While the Athletics world is still reeling from tremors caused by doping controversies involving some of Track and Field’s most active countries, the sport has been hit once more by the rising number of high profile athletes who have tested positive to meldonium, a substance that was added to the 2016 Prohibited List, which only took effect on January 1, 2016.
Of course Athletics is not the only sport to have recorded casualties! One of Tennis’ biggest stars, Russia’s Maria Sharapova on Monday admitted to failing a dope test during the Australian Open in January; she tested positive for meldonium and is the biggest name linked with the substance thus far.
Russian cyclist Eduard Vorganov, Russian figure skater Ekaterina Bobrova and Ukraine biathletes Olga Abramova and Artem Tyshchenko all tested positive to the banned substance. As such, it was only a matter of time before the first casualty in Track and Field would be recorded.
News hit the cyberspace towards the end of February that Sweden’s Abeba Aregawi had failed an out-of-competition test conducted by the IAAF. The Ethiopian-born athlete was thereafter provisionally suspended by the SFIF, effective immediately.
According to the BBC, Aregawi’s agent Valentijn Trouw said she was “shocked and devastated” by the news, and that she does not know how the drugs got into her system. The 25-year old requested for her ‘B’ sample to be tested and the results came out positive for meldonium.
Aregawi switched allegiance to Sweden after the London 2012 Olympics and is a former world champion in the 1500m. She also won GOLD in the European Championships and is the reigning World Indoor champion over the distance. Unfortunately, she will be unable to defend her title in Portland.
Many would have loved to see Aregawi take on rival and reigning World Champion in the 1500m, Genzebe Dibaba at the Olympic Games. However it is highly unlikely that Athletics fans will be treated to this mouth-watering spectacle in Rio.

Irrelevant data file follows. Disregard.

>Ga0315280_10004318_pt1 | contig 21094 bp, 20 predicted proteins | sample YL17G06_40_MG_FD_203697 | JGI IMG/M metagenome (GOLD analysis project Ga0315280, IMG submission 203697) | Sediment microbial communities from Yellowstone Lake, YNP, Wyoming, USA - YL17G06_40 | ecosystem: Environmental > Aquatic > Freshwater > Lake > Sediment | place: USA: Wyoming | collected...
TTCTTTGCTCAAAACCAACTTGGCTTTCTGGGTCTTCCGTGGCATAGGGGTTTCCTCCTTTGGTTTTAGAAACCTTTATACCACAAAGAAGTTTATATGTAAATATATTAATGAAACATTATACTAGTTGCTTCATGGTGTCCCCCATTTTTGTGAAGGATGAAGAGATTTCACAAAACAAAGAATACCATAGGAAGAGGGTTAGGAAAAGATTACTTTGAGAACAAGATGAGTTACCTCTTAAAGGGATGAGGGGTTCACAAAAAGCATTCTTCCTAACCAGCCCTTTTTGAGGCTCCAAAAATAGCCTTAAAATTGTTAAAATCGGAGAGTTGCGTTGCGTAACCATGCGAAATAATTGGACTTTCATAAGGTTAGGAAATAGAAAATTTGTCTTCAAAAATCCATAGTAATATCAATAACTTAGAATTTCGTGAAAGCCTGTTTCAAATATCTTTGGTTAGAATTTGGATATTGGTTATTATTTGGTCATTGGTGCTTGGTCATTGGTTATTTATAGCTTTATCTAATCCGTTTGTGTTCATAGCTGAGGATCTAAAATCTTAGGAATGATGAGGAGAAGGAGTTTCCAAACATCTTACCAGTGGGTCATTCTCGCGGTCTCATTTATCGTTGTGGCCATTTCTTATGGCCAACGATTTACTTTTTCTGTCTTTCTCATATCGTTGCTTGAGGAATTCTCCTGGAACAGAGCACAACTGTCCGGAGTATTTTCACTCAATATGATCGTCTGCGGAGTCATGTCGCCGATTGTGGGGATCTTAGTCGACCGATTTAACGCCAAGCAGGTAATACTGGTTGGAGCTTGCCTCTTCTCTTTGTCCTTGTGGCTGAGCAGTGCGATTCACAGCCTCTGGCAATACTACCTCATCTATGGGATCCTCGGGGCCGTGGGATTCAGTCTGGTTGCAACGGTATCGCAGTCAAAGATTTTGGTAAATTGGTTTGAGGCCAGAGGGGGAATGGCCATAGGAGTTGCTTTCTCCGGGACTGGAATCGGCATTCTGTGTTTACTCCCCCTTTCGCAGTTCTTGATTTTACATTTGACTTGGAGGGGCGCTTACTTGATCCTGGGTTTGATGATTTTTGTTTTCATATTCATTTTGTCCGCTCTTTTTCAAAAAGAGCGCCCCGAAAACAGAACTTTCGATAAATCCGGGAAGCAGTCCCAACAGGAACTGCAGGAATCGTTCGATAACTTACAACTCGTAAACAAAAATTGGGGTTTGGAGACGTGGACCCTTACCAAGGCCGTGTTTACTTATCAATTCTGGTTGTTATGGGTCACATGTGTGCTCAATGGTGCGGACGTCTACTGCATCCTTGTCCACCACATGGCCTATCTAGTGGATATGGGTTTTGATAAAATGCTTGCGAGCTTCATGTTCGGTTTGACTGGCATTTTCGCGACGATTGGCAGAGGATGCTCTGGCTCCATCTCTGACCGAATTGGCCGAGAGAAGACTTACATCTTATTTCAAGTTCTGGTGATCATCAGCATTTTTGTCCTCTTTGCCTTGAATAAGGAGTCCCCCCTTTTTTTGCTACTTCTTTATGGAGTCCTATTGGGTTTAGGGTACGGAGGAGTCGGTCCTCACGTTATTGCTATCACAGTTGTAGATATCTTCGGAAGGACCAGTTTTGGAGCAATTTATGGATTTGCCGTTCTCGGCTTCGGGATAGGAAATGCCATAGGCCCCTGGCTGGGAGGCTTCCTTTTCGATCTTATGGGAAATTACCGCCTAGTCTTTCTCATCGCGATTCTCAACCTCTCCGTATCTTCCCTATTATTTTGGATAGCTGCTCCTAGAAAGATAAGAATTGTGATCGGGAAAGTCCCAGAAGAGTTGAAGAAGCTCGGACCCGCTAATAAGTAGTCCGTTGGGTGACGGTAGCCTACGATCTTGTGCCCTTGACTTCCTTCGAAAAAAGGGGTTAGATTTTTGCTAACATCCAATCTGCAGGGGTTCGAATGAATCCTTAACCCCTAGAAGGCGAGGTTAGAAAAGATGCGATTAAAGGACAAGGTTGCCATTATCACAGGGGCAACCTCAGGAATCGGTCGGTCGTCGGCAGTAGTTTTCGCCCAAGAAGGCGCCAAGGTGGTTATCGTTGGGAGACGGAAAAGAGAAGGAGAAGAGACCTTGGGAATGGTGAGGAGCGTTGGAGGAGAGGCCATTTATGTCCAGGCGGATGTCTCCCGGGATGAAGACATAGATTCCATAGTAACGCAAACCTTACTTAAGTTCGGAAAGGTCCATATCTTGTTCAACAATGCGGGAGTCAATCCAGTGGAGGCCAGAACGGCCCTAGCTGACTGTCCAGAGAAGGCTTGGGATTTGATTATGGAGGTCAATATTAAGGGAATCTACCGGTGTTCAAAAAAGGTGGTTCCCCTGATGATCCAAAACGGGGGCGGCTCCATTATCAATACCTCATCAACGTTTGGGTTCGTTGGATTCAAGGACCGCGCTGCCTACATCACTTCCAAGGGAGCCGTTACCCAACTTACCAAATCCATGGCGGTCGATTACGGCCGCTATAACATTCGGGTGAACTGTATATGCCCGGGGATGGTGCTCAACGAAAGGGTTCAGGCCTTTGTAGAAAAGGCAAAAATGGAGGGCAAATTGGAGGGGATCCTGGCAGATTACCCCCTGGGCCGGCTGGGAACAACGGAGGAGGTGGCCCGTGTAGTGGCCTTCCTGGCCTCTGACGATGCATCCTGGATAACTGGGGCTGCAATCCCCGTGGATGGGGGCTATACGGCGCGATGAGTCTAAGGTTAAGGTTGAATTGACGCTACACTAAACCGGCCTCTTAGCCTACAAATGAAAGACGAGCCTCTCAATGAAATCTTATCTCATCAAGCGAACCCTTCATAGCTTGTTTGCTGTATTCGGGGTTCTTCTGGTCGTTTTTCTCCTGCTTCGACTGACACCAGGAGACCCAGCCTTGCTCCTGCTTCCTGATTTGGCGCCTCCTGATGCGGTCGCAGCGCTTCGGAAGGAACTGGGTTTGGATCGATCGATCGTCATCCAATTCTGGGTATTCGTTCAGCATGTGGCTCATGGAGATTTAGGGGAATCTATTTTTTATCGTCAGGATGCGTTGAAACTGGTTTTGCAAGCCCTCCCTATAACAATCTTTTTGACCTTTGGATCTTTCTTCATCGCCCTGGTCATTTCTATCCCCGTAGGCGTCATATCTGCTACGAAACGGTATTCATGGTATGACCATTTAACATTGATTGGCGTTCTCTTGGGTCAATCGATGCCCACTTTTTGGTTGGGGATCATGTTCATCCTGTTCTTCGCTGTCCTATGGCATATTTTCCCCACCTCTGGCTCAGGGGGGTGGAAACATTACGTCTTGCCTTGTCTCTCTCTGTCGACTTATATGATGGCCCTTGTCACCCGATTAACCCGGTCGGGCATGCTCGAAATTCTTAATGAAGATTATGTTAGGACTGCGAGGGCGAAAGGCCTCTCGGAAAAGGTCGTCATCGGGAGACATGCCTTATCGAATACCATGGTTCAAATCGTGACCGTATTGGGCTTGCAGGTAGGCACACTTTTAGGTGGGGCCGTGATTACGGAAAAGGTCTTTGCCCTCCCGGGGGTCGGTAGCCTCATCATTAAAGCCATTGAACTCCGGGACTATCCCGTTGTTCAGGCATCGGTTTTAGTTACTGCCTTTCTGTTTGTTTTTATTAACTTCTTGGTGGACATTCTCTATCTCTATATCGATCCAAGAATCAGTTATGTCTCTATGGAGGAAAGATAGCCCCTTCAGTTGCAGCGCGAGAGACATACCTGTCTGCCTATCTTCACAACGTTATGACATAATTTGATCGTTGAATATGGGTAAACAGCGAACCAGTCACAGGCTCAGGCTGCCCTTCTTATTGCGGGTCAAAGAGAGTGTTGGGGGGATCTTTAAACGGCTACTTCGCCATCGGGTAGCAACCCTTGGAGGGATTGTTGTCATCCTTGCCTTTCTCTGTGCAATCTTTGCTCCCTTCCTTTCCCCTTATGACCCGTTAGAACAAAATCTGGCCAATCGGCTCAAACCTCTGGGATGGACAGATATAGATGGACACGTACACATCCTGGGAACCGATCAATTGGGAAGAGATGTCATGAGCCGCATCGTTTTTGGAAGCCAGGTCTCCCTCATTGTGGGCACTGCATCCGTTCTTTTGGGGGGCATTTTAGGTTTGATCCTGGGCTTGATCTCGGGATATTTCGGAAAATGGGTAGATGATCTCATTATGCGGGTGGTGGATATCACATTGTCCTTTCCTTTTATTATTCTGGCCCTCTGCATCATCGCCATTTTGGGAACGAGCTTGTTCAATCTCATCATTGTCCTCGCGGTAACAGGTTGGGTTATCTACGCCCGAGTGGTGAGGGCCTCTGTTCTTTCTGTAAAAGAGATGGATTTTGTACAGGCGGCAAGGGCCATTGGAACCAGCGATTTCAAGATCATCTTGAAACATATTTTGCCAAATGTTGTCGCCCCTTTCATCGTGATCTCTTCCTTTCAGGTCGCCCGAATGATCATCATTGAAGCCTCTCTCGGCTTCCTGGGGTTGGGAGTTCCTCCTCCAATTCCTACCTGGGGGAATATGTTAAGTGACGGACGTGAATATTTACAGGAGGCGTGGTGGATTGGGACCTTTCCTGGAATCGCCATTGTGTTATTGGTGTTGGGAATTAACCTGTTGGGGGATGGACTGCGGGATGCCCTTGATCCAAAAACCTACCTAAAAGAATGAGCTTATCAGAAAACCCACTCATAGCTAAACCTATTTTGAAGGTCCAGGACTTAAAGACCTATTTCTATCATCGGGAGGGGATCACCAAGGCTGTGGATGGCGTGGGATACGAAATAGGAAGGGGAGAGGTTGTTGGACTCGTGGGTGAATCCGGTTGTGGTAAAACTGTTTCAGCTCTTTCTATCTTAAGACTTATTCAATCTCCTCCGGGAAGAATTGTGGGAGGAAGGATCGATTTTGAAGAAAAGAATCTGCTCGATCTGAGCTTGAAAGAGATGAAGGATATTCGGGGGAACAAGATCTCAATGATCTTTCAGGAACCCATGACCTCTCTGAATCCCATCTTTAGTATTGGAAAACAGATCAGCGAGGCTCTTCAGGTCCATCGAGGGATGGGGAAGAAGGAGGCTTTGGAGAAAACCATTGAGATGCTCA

It is believed that Aregawi was in Addis Ababa when the test was carried out; as such, Ethiopia is the latest country that has come under the scrutiny of the IAAF even as reports state that nine athletes from the East African country are currently being investigated for doping.
According to the Associated Press, the General Secretary of the Ethiopian Anti-Doping Agency, Solomon Meaza revealed that five of the nine athletes are ‘top athletes’. Winner of last year’s Tokyo Marathon, Endeshaw Negesse subsequently became the first Ethiopian to be named as having tested positive for the substance.
Meldonium, also known as mildronate, is used in Eastern European and ex-Soviet countries for heart conditions, and is sold online. It was previously on the World Anti-Doping Agency’s list of drugs to be monitored, with WADA considering the drug to be a ‘metabolic modulator’, similar to insulin. The body released a statement on March 7 following Sharapova’s announcement, part of which reads:
“We can confirm that meldonium was added to the 2016 Prohibited List which took effect on 1 January 2016, having previously been on WADA’s monitoring program for the duration of 2015. Meldonium was added to the Prohibited List because of evidence of its use by athletes with the intention of enhancing performance.”
Incidentally, Ivars Kalvin, the Latvian doctor and researcher who created meldonium, insists that the substance is not performance-enhancing, saying, “Meldonium cannot improve the performance of athletes”.
However, according to sports doctor Jean-Pierre de Mondenard, “It does not mean that it increases performance, but some researchers have shown that it improves endurance, recovery, cancels the effects of stress and improves oxygenation of the body …”
With the Rio Olympics less than a few months away, one can only hope that things do not get any worse, especially for countries like Russia and Kenya whose athletes already stand the risk of being banned from the Games.
Perhaps the publicity that has been generated by the announcements of the likes of Sharapova and Aregawi will help stem the tide against future occurrences.